Children conceived through IVF do not develop differently | Sunday Observer

Children conceived through IVF do not develop differently

30 July, 2022

IVF babies don’t end up being smaller than children conceived naturally, research claimed today.

Fertility experts found differences in height, weight or body size normally even out once they hit their late teenage years

Parents should be ‘reassured’ by the ‘important work’, the University of Bristol team claimed

Lead author Dr Ahmed Elhakeem, an epidemiologist, said: ‘In the UK just over one in 30 children have been conceived by assisted reproduction.

‘So we would expect on average one child in each primary school class to have been conceived this way.

‘Since the first birth of a child by IVF, concerns have been raised about the risks to the children conceived.

‘Parents and their children can be reassured that this might mean they are a little bit smaller and lighter from infancy to adolescence, but these differences are unlikely to have any health implications.’

The study, published in JAMA Network Open, tracked more than 158,000 children into adulthood.

It included roughly 2.5 percent who were conceived through assisted reproductive technology, such as IVF.

They looked at height, weight and BMI data in children born via natural conception or ‘assisted reproductive technology’ at different ages.

Their bodyfat percentage and waist circumference were also compared.

Children came from countries in Europe — including the UK — as well as Australia, New Zealand, Canada, China and Singapore.

Statistical analysis showed children aged less than three months old were around 0.27cm shorter, on average, than those born via natural conception.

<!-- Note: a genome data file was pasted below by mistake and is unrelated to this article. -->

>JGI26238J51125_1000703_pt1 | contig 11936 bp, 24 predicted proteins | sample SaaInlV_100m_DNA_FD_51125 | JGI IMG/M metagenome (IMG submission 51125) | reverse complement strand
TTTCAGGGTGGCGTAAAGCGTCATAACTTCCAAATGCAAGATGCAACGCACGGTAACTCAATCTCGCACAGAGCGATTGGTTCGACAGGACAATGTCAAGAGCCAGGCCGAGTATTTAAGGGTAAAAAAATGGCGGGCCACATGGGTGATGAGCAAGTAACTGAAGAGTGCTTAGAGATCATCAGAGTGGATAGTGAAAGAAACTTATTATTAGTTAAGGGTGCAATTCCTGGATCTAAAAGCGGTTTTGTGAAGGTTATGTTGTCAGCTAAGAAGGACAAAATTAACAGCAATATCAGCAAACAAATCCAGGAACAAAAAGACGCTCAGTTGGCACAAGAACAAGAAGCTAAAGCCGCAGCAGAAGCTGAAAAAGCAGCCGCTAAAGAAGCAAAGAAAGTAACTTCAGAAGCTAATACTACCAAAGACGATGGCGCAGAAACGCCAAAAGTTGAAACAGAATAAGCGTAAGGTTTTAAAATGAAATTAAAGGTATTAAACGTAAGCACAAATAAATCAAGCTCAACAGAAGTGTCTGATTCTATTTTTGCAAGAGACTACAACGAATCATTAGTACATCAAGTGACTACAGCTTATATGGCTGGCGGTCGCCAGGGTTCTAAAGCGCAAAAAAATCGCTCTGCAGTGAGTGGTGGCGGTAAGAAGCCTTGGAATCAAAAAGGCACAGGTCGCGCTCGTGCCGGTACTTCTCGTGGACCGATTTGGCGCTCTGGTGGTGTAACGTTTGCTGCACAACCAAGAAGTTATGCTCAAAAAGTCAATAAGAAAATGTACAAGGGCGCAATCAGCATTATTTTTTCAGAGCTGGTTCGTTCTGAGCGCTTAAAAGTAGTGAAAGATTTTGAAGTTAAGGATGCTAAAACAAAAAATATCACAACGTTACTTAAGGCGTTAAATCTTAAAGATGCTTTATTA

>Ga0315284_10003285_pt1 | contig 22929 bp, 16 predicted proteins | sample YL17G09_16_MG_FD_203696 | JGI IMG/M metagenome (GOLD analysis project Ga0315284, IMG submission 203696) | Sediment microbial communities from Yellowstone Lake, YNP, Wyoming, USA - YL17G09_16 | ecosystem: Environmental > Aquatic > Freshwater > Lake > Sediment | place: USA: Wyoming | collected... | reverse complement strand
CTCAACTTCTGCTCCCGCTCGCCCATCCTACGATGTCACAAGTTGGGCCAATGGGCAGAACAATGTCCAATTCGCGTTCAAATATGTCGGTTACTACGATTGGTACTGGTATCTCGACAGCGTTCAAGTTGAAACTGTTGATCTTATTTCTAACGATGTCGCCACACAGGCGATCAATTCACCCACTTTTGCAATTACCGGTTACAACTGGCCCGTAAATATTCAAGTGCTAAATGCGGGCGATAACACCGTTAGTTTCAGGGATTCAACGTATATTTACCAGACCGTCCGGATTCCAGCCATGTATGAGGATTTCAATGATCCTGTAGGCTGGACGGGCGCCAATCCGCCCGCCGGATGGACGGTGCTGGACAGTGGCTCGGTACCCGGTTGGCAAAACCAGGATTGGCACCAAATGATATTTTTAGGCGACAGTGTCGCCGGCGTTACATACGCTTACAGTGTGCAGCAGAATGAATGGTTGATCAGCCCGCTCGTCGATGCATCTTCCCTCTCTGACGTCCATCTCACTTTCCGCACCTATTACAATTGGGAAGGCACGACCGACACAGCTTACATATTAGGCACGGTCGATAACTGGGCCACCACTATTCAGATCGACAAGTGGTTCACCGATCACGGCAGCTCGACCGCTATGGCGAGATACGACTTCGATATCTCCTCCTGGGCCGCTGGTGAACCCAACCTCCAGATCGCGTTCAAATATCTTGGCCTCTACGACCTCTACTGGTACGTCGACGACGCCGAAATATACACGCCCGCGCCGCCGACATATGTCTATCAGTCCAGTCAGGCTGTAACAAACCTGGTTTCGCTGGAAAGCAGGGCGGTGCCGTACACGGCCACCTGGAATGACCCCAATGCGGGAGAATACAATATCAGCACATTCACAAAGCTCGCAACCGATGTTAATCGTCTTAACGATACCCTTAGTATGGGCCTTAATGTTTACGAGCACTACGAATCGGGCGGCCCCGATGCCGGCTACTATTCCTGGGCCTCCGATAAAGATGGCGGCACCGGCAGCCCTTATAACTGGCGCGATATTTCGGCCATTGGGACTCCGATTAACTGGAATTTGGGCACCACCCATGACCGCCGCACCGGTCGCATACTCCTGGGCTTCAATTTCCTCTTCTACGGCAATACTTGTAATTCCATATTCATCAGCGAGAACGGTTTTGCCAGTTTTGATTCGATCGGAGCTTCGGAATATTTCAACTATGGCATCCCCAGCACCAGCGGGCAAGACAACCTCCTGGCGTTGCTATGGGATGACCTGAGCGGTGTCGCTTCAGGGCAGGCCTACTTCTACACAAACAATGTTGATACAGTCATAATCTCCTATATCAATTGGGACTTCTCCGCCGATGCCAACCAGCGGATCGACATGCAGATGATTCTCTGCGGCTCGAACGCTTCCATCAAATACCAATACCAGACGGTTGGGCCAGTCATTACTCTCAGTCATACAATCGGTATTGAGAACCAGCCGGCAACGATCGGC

But as they got older, the difference got smaller, with naturally-conceived children only 0.06cm taller by the time they were 17, on average.

A similar trend was spotted for weight, with babies born 0.27kg lighter if they were conceived through artificial methods, on average.

In adulthood they were actually 0.07kg heavier, however.

Children born through fertility treatment had a BMI that was 0.09 marks higher by the time they turned 17, despite being 0.18 lower as an infant.

Peter Thompson, chief executive of the Human Fertilisation and Embryology Authority (HFEA), said: ‘Around one in seven couples have difficulty conceiving in the UK which leads to around 53,000 patients a year having fertility treatment (IVF or donor insemination).

‘The findings from this study will come as a welcome relief to these patients who begin treatment in the hope of one day having healthy children of their own.

‘Health outcomes in children conceived using assisted reproductive technology is a high priority for the HFEA and we monitor the latest research and provide information for patients and professionals.

‘Anyone considering fertility treatment can access this and other high-quality impartial information on fertility treatments and UK licensed clinics at’

Women under 42 who are struggling to conceive should be given three cycles of IVF under NHS guidelines.

But local health chiefs decide who can access funded treatment, leading to a ‘postcode lottery’ across Britain.

Some trusts offer the recommended cycles, others don’t.

The Government’s long-awaited Women’s Health Strategy published last week aims to reduce this imbalance, while broadening who is able to get it for free.

– Daily Mail


In-vitro fertilisation, known as IVF, is a medical procedure in which a woman has an already-fertilised egg inserted into her womb to become pregnant.

It is used when couples are unable to conceive naturally, and a sperm and egg are removed from their bodies and combined in a laboratory before the embryo is inserted into the woman.

Once the embryo is in the womb, the pregnancy should continue as normal.

The procedure can be done using eggs and sperm from a couple or those from donors.

Guidelines from the National Institute for Health and Care Excellence (NICE) recommends that IVF should be offered on the NHS to women under 43 who have been trying to conceive through regular unprotected sex for two years.

People can also pay for IVF privately, which costs an average of £3,348 for a single cycle, according to figures published in January 2018, and there is no guarantee of success.

The NHS says success rates for women under 35 are about 29 percent, with the chance of a successful cycle reducing as they age.

Around eight million babies are thought to have been born due to IVF since the first ever case, British woman Louise Brown, was born in 1978.